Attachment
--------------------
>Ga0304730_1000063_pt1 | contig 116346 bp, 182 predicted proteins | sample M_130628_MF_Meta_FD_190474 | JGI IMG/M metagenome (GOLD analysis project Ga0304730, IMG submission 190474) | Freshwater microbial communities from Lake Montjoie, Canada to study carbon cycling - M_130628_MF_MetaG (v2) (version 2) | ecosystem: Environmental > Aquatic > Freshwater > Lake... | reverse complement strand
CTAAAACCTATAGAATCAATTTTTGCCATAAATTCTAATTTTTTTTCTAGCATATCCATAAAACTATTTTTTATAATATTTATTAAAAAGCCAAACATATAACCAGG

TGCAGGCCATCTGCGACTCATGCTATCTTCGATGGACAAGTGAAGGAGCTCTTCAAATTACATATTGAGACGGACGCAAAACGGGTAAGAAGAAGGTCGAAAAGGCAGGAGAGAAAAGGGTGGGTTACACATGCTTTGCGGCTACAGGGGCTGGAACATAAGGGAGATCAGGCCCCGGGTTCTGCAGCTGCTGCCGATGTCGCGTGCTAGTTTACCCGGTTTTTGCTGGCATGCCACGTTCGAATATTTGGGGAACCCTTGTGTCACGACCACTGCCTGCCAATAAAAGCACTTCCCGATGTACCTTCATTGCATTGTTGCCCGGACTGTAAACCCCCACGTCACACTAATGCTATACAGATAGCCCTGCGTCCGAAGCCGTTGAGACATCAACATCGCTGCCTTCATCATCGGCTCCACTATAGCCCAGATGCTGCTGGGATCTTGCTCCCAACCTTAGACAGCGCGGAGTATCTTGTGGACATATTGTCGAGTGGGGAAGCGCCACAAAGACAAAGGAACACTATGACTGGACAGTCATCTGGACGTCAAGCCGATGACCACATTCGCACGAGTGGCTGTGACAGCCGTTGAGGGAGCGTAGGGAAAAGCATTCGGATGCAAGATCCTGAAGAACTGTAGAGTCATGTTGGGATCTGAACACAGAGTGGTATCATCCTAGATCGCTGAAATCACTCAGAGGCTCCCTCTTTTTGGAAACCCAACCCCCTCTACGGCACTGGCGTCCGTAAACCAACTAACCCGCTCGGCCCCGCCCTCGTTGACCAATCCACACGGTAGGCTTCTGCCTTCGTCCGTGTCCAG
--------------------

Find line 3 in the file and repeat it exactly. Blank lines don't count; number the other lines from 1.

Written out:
TGCAGGCCATCTGCGACTCATGCTATCTTCGATGGACAAGTGAAGGAGCTCTTCAAATTACATATTGAGACGGACGCAAAACGGGTAAGAAGAAGGTCGAAAAGGCAGGAGAGAAAAGGGTGGGTTACACATGCTTTGCGGCTACAGGGGCTGGAACATAAGGGAGATCAGGCCCCGGGTTCTGCAGCTGCTGCCGATGTCGCGTGCTAGTTTACCCGGTTTTTGCTGGCATGCCACGTTCGAATATTTGGGGAACCCTTGTGTCACGACCACTGCCTGCCAATAAAAGCACTTCCCGATGTACCTTCATTGCATTGTTGCCCGGACTGTAAACCCCCACGTCACACTAATGCTATACAGATAGCCCTGCGTCCGAAGCCGTTGAGACATCAACATCGCTGCCTTCATCATCGGCTCCACTATAGCCCAGATGCTGCTGGGATCTTGCTCCCAACCTTAGACAGCGCGGAGTATCTTGTGGACATATTGTCGAGTGGGGAAGCGCCACAAAGACAAAGGAACACTATGACTGGACAGTCATCTGGACGTCAAGCCGATGACCACATTCGCACGAGTGGCTGTGACAGCCGTTGAGGGAGCGTAGGGAAAAGCATTCGGATGCAAGATCCTGAAGAACTGTAGAGTCATGTTGGGATCTGAACACAGAGTGGTATCATCCTAGATCGCTGAAATCACTCAGAGGCTCCCTCTTTTTGGAAACCCAACCCCCTCTACGGCACTGGCGTCCGTAAACCAACTAACCCGCTCGGCCCCGCCCTCGTTGACCAATCCACACGGTAGGCTTCTGCCTTCGTCCGTGTCCAG